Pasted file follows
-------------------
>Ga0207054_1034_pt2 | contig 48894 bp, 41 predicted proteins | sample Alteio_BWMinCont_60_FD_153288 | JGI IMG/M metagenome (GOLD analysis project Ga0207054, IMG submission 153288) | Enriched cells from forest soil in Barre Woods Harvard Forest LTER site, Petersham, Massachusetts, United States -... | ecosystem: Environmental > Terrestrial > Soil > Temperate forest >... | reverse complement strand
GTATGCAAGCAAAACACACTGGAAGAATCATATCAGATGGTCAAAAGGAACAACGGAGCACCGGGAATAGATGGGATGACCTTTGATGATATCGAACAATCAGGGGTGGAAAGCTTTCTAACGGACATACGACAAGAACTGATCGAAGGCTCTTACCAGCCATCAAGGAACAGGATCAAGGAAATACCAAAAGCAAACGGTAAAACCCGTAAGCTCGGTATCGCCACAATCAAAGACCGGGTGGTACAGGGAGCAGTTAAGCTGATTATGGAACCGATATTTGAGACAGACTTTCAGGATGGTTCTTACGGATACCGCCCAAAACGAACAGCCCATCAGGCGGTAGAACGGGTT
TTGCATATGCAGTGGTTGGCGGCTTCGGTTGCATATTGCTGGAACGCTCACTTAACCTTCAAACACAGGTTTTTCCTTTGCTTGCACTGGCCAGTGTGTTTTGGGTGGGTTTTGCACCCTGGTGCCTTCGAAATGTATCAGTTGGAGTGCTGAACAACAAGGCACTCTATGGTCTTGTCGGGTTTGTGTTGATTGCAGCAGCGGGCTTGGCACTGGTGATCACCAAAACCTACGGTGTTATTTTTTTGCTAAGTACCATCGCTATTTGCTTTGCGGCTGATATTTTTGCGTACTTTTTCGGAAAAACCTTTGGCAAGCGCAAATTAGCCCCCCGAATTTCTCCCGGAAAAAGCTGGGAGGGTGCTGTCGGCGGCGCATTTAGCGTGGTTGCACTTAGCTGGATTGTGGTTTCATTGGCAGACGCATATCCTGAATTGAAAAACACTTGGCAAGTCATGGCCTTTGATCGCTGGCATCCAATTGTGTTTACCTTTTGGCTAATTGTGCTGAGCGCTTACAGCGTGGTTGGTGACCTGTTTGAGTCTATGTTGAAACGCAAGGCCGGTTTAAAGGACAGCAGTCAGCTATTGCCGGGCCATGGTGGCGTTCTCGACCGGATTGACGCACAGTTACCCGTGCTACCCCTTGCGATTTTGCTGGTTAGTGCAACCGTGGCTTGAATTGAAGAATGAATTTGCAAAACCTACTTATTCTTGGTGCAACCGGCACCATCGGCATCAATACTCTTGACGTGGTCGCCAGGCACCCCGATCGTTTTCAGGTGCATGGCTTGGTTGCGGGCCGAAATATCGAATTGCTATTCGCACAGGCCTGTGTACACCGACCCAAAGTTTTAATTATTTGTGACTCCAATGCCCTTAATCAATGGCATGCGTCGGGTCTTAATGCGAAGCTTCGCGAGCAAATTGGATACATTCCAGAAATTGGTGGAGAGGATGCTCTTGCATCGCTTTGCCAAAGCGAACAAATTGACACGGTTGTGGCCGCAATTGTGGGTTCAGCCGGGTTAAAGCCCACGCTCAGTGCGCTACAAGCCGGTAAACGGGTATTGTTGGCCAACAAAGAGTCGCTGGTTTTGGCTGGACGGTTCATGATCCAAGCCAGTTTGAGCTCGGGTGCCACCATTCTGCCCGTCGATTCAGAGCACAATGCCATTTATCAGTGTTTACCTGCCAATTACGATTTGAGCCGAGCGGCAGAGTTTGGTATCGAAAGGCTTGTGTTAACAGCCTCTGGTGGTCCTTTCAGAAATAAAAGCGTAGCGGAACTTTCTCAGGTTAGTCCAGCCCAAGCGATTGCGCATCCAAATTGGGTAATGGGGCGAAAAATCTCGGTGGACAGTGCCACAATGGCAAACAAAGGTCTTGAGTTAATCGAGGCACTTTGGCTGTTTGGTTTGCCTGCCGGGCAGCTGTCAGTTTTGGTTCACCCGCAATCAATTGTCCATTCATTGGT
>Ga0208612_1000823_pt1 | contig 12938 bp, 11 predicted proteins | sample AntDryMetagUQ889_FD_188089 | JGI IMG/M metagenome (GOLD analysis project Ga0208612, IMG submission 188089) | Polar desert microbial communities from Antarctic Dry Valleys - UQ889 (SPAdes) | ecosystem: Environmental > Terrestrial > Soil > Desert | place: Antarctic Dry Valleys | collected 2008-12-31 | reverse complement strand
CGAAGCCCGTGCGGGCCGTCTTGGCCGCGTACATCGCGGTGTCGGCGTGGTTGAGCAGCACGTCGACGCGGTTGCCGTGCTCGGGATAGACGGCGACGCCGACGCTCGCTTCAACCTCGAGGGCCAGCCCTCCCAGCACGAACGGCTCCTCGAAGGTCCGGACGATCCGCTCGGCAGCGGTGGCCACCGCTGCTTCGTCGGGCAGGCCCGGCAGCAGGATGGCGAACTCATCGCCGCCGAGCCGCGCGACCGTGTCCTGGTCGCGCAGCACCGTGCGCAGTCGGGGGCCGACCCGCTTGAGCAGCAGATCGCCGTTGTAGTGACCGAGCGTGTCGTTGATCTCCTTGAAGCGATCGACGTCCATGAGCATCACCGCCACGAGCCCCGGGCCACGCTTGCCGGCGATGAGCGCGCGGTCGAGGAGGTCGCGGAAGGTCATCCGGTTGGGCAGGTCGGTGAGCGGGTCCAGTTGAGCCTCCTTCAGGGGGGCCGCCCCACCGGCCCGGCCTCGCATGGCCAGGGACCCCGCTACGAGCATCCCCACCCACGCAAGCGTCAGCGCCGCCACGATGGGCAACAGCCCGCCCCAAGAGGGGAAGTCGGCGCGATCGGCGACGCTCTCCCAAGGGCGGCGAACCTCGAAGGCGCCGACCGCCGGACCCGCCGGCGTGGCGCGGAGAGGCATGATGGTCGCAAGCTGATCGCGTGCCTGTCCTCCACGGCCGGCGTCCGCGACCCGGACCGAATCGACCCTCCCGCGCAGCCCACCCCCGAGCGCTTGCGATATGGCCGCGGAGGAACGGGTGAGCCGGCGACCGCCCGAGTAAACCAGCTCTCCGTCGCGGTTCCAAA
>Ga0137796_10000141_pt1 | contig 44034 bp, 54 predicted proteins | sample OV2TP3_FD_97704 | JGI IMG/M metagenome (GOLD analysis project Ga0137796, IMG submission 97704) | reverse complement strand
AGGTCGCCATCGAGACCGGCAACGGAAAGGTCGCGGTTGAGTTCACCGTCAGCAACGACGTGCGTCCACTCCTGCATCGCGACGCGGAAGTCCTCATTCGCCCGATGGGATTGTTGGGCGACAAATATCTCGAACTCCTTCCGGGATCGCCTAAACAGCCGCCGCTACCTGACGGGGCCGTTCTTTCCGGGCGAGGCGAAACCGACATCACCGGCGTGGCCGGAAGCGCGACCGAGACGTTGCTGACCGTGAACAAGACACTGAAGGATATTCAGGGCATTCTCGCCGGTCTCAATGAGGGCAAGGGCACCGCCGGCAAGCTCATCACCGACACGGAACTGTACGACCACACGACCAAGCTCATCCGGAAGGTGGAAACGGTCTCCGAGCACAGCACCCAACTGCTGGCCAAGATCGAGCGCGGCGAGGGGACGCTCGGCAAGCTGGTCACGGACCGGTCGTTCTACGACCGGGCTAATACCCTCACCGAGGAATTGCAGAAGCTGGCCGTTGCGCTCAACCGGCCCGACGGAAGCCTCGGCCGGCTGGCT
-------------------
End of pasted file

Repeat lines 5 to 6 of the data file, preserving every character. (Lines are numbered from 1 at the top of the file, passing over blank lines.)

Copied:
CGAAGCCCGTGCGGGCCGTCTTGGCCGCGTACATCGCGGTGTCGGCGTGGTTGAGCAGCACGTCGACGCGGTTGCCGTGCTCGGGATAGACGGCGACGCCGACGCTCGCTTCAACCTCGAGGGCCAGCCCTCCCAGCACGAACGGCTCCTCGAAGGTCCGGACGATCCGCTCGGCAGCGGTGGCCACCGCTGCTTCGTCGGGCAGGCCCGGCAGCAGGATGGCGAACTCATCGCCGCCGAGCCGCGCGACCGTGTCCTGGTCGCGCAGCACCGTGCGCAGTCGGGGGCCGACCCGCTTGAGCAGCAGATCGCCGTTGTAGTGACCGAGCGTGTCGTTGATCTCCTTGAAGCGATCGACGTCCATGAGCATCACCGCCACGAGCCCCGGGCCACGCTTGCCGGCGATGAGCGCGCGGTCGAGGAGGTCGCGGAAGGTCATCCGGTTGGGCAGGTCGGTGAGCGGGTCCAGTTGAGCCTCCTTCAGGGGGGCCGCCCCACCGGCCCGGCCTCGCATGGCCAGGGACCCCGCTACGAGCATCCCCACCCACGCAAGCGTCAGCGCCGCCACGATGGGCAACAGCCCGCCCCAAGAGGGGAAGTCGGCGCGATCGGCGACGCTCTCCCAAGGGCGGCGAACCTCGAAGGCGCCGACCGCCGGACCCGCCGGCGTGGCGCGGAGAGGCATGATGGTCGCAAGCTGATCGCGTGCCTGTCCTCCACGGCCGGCGTCCGCGACCCGGACCGAATCGACCCTCCCGCGCAGCCCACCCCCGAGCGCTTGCGATATGGCCGCGGAGGAACGGGTGAGCCGGCGACCGCCCGAGTAAACCAGCTCTCCGTCGCGGTTCCAAA
>Ga0137796_10000141_pt1 | contig 44034 bp, 54 predicted proteins | sample OV2TP3_FD_97704 | JGI IMG/M metagenome (GOLD analysis project Ga0137796, IMG submission 97704) | reverse complement strand